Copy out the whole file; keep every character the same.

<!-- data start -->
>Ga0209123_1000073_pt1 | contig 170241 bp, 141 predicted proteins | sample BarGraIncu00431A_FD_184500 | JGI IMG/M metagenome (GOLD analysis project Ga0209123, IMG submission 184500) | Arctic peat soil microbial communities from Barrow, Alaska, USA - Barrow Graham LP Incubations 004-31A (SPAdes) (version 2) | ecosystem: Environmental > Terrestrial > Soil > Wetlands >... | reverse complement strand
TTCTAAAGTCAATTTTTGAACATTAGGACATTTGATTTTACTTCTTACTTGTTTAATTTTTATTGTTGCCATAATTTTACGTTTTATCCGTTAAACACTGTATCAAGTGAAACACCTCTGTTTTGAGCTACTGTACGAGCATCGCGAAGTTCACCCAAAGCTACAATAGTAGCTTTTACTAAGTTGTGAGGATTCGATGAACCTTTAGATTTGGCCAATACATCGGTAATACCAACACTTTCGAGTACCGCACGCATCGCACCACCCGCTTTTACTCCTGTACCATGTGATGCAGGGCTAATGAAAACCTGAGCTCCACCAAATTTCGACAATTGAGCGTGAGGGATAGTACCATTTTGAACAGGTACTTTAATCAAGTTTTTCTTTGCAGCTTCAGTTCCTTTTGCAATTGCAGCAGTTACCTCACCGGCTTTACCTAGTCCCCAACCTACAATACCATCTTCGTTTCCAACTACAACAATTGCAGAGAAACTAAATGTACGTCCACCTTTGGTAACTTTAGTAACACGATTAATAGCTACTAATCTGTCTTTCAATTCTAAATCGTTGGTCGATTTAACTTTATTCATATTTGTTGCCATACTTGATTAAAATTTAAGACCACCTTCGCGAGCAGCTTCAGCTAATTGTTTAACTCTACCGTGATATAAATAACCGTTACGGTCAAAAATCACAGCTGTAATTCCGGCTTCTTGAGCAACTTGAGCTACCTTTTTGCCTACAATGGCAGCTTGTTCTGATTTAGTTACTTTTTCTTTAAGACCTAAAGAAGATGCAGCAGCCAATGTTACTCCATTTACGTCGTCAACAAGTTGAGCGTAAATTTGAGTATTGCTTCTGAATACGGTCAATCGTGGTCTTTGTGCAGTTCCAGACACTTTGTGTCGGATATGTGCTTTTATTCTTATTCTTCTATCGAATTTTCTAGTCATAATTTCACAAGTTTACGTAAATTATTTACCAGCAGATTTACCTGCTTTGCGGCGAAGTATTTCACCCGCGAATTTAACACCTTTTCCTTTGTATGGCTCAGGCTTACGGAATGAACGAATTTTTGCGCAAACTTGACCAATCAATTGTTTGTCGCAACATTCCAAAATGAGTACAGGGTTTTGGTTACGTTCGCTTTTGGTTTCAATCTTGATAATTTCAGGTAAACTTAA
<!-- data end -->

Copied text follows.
>Ga0209123_1000073_pt1 | contig 170241 bp, 141 predicted proteins | sample BarGraIncu00431A_FD_184500 | JGI IMG/M metagenome (GOLD analysis project Ga0209123, IMG submission 184500) | Arctic peat soil microbial communities from Barrow, Alaska, USA - Barrow Graham LP Incubations 004-31A (SPAdes) (version 2) | ecosystem: Environmental > Terrestrial > Soil > Wetlands >... | reverse complement strand
TTCTAAAGTCAATTTTTGAACATTAGGACATTTGATTTTACTTCTTACTTGTTTAATTTTTATTGTTGCCATAATTTTACGTTTTATCCGTTAAACACTGTATCAAGTGAAACACCTCTGTTTTGAGCTACTGTACGAGCATCGCGAAGTTCACCCAAAGCTACAATAGTAGCTTTTACTAAGTTGTGAGGATTCGATGAACCTTTAGATTTGGCCAATACATCGGTAATACCAACACTTTCGAGTACCGCACGCATCGCACCACCCGCTTTTACTCCTGTACCATGTGATGCAGGGCTAATGAAAACCTGAGCTCCACCAAATTTCGACAATTGAGCGTGAGGGATAGTACCATTTTGAACAGGTACTTTAATCAAGTTTTTCTTTGCAGCTTCAGTTCCTTTTGCAATTGCAGCAGTTACCTCACCGGCTTTACCTAGTCCCCAACCTACAATACCATCTTCGTTTCCAACTACAACAATTGCAGAGAAACTAAATGTACGTCCACCTTTGGTAACTTTAGTAACACGATTAATAGCTACTAATCTGTCTTTCAATTCTAAATCGTTGGTCGATTTAACTTTATTCATATTTGTTGCCATACTTGATTAAAATTTAAGACCACCTTCGCGAGCAGCTTCAGCTAATTGTTTAACTCTACCGTGATATAAATAACCGTTACGGTCAAAAATCACAGCTGTAATTCCGGCTTCTTGAGCAACTTGAGCTACCTTTTTGCCTACAATGGCAGCTTGTTCTGATTTAGTTACTTTTTCTTTAAGACCTAAAGAAGATGCAGCAGCCAATGTTACTCCATTTACGTCGTCAACAAGTTGAGCGTAAATTTGAGTATTGCTTCTGAATACGGTCAATCGTGGTCTTTGTGCAGTTCCAGACACTTTGTGTCGGATATGTGCTTTTATTCTTATTCTTCTATCGAATTTTCTAGTCATAATTTCACAAGTTTACGTAAATTATTTACCAGCAGATTTACCTGCTTTGCGGCGAAGTATTTCACCCGCGAATTTAACACCTTTTCCTTTGTATGGCTCAGGCTTACGGAATGAACGAATTTTTGCGCAAACTTGACCAATCAATTGTTTGTCGCAACATTCCAAAATGAGTACAGGGTTTTGGTTACGTTCGCTTTTGGTTTCAATCTTGATAATTTCAGGTAAACTTAA